The Conspiracy Case Against Amy Ralston Pofahl
Amy Ralston Pofahl – (now Povah) was indicted, tried and convicted by the federal government in Waco, Texas in 1991. Amy was assigned a court appointed attorney whose only interest was to solicit a guilty plea from her during the one-year timeframe she was held, without bail, in the McLennon county jail in Waco, Texas. The majority of the evidence presented at her trial pertained to her estranged husband, Charles Fredrick “Sandy” Pofahl, but the jury focused on Amy in his absence. Sandy Pofahl was incarcerated in Germany yet was not brought back to the U.S. to testify against his alleged co-conspirators, even though he had entered into a plea agreement with the United States and the chemist, Dr. Key, (also serving time in Germany for the same conspiracy case) was brought back to the United States to testify as part of his plea agreement. There is only one reason why the feds did not want to bring Sandy Pofahl back to testify against Amy – it would have essentially destroyed their case against her – since they portrayed her as someone who was involved in every aspect of the conspiracy from its inception. Dr. Key did not believe Amy was involved or even aware that her husband and Dr. Key were manufacturing MDMA – however, the prosecution asked several questions that built a case against Amy based on one inference after another, such as whether Amy was ever “seen” in Guatemala. Amy traveled with Sandy to Guatemala on three occasions, including one trip that including both sets of parents. While Amy and family was sightseeing, Sandy would often meet with his associates about matters pertaining to his MDMA enterprise, yet left Amy out of those conversations and meetings.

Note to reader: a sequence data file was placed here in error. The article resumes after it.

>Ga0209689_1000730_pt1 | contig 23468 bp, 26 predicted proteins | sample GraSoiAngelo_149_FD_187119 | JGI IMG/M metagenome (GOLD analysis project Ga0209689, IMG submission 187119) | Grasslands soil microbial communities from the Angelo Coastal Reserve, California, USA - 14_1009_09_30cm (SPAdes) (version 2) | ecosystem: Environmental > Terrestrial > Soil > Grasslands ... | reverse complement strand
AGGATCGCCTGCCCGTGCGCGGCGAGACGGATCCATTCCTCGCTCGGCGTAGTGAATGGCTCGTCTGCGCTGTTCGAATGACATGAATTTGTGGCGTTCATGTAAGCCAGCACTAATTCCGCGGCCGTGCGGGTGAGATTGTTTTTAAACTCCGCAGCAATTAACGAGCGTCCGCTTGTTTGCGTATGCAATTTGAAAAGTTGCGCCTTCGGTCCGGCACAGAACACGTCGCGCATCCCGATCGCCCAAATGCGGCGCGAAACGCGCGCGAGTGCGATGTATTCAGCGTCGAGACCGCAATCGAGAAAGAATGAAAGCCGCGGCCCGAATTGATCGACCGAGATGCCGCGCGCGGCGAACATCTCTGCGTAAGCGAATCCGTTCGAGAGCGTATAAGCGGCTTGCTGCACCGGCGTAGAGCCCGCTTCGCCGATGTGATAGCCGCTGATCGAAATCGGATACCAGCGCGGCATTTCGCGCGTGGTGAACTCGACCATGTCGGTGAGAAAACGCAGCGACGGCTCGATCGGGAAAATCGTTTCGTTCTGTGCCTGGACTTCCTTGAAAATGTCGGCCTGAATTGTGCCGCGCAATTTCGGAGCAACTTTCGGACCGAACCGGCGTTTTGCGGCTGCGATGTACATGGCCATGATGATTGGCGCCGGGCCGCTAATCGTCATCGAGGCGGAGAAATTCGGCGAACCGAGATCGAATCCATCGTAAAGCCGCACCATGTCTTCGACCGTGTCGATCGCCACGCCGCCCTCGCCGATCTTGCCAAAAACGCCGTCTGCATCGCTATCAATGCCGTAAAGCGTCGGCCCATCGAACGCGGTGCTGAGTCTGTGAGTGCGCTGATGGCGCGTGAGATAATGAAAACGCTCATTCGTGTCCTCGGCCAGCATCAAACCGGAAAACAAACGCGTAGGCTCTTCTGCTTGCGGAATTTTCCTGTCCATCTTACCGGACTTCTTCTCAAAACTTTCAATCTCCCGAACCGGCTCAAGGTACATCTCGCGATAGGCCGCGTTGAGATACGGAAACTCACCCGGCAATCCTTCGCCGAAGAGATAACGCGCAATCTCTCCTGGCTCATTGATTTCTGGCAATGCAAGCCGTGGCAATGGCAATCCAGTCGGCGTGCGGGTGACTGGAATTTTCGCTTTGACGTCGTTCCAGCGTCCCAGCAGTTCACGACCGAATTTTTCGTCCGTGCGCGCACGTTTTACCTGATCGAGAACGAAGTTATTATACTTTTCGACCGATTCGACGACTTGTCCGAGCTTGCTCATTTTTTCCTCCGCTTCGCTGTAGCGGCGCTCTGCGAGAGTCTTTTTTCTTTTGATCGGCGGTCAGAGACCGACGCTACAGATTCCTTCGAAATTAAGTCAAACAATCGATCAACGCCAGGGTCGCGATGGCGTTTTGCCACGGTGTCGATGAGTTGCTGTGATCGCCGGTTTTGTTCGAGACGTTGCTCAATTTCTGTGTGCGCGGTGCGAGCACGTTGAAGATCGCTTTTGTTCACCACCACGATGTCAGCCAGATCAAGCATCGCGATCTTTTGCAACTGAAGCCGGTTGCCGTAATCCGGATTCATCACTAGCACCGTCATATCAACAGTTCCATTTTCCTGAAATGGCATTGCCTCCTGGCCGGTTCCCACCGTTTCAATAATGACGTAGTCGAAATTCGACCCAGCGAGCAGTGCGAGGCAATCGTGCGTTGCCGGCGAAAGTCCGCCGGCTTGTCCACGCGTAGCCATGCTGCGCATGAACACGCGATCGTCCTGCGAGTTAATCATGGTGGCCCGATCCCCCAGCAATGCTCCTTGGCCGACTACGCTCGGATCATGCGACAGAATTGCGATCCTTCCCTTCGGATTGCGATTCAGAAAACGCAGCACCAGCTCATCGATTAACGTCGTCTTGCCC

To shed light on the true facts of this case, versus the government’s version which is anchored in testimony from cooperating witnesses, many of whom were discredited during trial, and/or contradicted themselves during their own testimony, please review the following affidavits provided by several co-conspirators, including Charles Pofahl, Dr. Key, Tom Blackburn, Daniel Glass Bernard, Jerry Williamson and Cliff Cowles. Affidavit of Charles “Sandy” Pofahl; Affidavit of Dr. Key; Affidavit of Tom Blackburn; First Affidavit of Daniel Bernard; Second Affidavit of Daniel Bernard; Affidavit of Jerry Williamson; Affidavit of Cliff Cowles;
Additional people who provided affidavits for Amy’s final appeal include Paul McCaghren, a retired Dallas police officer who met and observed Sandy’s behavior. Paul was a close friend of Amy’s parents dating back to high-school and knew Amy her entire life. He also lived in Dallas, where Amy and Sandy lived, attended their wedding and wanted to testify on Amy’s behalf during her trial, but was shocked that Amy’s attorney never met with him to discuss any of the particulars of her case and, as stated in Paul’s affidavit, “In the course of my career, I have never witnessed an attorney with such bizarre behavior as he [Mr. Hurley] exhibited. Affidavit of Paul McCaghren;